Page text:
Science, Health and Technology
12:00 am
Thu November 11, 2010

Disease May Affect MO’s Black Walnut Trees

Missouri is known for its black walnut trees—they’re a precious commodity, and Missouri has more black walnuts than any other state. Now, Missouri is starting to mount a defense against Thousand Cankers Disease.

By Lauren Hasler (Columbia, MO)

Thousand Cankers Disease is a potentially fatal fungus carried by a beetle that before this summer was only found in western states. But then it was discovered in Tennessee, which borders Missouri. Now Missouri landowners have to prepare for what many feel could be the worst.

It’s the calm before the storm in Missouri forests. Harlan Palm owns a black walnut tree farm in Callaway County, which is accessed by a locked gate.

Palm has managed this land for 37 years. These trees are his passion. He grew up on a farm and in 1970 read an article about the theft of walnut trees.

“I thought if they’re that valuable that someone wants to steal them, that’s something that I can raise. And when you’re born and raised on a farm you kinda have this feeling that you want to raise something in addition to kids.”

And for Palm, Thousand Cankers, a disease afflicting black walnut trees across several states, is terrifying. He guesses he has upwards of 1,000 walnut trees on his land.

“To put that in monetary value, when these trees are mature, this whole walnut property will be worth over half a million dollars. That’s why this threat of Thousand Cankers advancing into our native range, it’s a landowners worst nightmare.”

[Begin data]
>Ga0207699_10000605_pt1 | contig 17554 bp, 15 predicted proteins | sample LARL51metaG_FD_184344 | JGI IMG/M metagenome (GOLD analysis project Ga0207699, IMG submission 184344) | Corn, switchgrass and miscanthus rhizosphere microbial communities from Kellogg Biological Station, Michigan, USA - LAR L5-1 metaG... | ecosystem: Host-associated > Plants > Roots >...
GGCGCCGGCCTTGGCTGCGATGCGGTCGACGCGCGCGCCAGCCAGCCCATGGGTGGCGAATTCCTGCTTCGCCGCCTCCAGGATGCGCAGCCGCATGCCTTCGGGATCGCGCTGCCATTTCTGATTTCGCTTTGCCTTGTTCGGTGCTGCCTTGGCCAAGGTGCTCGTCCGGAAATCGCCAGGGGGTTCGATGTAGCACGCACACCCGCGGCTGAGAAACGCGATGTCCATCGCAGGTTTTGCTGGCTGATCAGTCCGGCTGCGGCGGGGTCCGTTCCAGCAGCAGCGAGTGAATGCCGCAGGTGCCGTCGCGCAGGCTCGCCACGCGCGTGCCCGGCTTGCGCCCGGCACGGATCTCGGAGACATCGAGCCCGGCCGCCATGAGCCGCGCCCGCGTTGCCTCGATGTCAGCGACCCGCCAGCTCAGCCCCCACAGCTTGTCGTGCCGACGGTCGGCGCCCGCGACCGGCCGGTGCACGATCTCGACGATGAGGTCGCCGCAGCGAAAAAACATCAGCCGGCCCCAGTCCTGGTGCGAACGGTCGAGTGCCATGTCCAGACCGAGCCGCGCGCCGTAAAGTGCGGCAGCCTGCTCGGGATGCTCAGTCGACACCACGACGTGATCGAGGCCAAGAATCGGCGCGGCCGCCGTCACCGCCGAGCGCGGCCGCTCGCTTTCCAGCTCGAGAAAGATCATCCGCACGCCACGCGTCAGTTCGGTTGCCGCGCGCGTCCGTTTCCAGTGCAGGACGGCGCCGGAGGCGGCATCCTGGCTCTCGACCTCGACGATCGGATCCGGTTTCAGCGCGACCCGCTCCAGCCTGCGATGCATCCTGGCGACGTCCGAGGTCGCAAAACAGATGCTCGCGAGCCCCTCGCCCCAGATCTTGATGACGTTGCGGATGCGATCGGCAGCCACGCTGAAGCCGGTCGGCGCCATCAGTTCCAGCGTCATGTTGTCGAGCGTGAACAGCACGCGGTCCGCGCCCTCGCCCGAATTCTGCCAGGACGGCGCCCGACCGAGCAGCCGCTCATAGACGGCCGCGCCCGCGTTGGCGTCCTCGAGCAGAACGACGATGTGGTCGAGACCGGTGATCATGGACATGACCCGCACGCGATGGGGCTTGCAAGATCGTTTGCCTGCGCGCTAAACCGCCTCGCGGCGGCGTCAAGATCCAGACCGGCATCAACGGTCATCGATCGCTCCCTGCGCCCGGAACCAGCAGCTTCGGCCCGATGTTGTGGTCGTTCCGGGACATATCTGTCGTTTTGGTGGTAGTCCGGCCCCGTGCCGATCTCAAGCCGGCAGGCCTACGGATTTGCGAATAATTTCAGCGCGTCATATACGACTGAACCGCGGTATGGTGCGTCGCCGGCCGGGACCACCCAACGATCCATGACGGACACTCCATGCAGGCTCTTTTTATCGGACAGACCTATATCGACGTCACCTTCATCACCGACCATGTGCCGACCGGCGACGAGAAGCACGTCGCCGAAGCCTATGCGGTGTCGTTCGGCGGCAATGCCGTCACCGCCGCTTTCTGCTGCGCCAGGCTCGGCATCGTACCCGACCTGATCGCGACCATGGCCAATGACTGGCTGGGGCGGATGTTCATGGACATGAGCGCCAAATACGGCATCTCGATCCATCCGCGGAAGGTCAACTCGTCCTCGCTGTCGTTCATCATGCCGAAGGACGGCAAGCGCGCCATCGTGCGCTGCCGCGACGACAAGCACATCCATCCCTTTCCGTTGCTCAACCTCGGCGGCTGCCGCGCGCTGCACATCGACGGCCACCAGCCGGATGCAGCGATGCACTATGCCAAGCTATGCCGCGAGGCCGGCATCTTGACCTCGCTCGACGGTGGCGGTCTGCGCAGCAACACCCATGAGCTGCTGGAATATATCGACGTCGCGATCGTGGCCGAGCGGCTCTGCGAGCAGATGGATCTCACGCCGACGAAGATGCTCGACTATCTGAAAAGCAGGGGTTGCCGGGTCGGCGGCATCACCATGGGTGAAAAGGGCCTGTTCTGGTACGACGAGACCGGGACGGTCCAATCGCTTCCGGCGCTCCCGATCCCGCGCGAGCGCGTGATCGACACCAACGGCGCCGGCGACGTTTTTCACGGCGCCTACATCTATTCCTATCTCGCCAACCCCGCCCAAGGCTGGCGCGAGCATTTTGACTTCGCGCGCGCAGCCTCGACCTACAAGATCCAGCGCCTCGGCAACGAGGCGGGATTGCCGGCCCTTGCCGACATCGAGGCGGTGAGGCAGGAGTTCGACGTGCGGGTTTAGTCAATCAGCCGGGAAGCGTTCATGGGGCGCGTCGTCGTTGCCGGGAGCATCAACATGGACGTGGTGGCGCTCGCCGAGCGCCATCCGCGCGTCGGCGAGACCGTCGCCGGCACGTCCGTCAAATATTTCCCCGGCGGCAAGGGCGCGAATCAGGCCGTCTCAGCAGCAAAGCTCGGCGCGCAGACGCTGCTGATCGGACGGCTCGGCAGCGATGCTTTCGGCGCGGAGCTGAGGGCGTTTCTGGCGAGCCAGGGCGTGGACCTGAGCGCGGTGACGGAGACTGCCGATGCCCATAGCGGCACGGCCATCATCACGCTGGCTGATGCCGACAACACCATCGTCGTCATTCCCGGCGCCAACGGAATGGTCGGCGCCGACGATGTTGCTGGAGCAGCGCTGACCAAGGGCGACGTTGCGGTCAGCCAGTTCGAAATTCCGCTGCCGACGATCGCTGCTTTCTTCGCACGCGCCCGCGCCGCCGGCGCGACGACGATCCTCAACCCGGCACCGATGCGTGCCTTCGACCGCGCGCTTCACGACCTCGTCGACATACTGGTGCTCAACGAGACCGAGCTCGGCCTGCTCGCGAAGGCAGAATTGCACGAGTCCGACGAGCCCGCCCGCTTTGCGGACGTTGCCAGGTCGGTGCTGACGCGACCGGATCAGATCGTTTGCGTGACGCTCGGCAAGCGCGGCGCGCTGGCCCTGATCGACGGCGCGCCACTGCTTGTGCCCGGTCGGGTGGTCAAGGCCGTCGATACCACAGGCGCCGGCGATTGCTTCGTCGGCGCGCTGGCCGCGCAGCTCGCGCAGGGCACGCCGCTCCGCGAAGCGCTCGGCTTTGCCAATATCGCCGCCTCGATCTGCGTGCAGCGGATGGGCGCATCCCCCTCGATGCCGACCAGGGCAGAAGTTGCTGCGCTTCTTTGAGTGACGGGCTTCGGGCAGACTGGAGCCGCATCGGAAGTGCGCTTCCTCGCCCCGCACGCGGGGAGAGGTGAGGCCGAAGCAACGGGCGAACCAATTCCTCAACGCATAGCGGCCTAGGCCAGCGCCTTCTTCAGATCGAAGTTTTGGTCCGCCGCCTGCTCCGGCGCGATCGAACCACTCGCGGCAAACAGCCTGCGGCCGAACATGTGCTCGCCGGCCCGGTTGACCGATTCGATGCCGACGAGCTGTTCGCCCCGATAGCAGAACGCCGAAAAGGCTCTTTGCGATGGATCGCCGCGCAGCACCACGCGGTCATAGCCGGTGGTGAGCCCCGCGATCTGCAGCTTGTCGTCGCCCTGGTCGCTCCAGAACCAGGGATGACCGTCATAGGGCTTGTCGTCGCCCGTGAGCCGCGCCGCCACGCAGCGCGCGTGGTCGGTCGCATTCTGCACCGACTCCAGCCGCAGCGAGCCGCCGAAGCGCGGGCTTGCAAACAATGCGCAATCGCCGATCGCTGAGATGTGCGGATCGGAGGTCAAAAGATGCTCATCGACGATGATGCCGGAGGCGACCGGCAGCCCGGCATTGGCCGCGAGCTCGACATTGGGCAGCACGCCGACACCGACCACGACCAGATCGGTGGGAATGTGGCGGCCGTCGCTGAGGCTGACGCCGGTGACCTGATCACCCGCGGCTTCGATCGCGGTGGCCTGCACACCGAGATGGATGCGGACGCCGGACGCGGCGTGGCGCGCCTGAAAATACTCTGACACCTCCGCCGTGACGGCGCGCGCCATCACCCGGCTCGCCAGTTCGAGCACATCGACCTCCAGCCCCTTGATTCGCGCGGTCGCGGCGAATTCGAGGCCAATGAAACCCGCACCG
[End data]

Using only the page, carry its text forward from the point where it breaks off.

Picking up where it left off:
Thousand Cankers Disease is a newly identified fungus carried by a walnut twig beetle. Those beetles are about the size of half a grain of rice. Once the beetles find their way to a black walnut tree, the tree will die within 8 to 10 years.

Thousand Cankers is found only on walnut species. But before we go any further, let’s break down the name. Hank Stelzer is a professor of forestry at MU and works with MU Extension.

“This bug is ADHD. It literally just kind of drills and then it backs out, and then it drills again, and then it goes, nope, I’ll drill over here. And every time it does that it deposits the spores of the fungus. You get thousands of cankers underneath the bark.”

This bug was not expected to find its way to Missouri anytime soon. It originated out west and hadn’t been found any further east than Colorado. Then suddenly this summer it jumped to Tennessee. Stelzer thought Missouri had at least five years before it would be an issue. An estimated $850 million issue. That’s what the Missouri Department of Conservation says it could cost the state over a 20-year period.

“Here in Missouri though, the Thousand Cankers, that’s a potentially disastrous event. We have about 55 million walnut trees. If it gets out into the natural forest, it could be significant.”

Missouri has the most black walnut trees in the country. It was also the first of a handful of states to issue a quarantine of black walnut. It’s now illegal to bring any walnut products into Missouri from states where Thousand Cankers has been found. Currently, Missouri is focusing on educating as many people as possible while beginning to monitor forests for the disease.

But scientists now fear that the measures still may not stop Thousand Cankers Disease from creeping in. Harlan Palm attributes the beetle’s jump across the plains to an increasingly mobile population.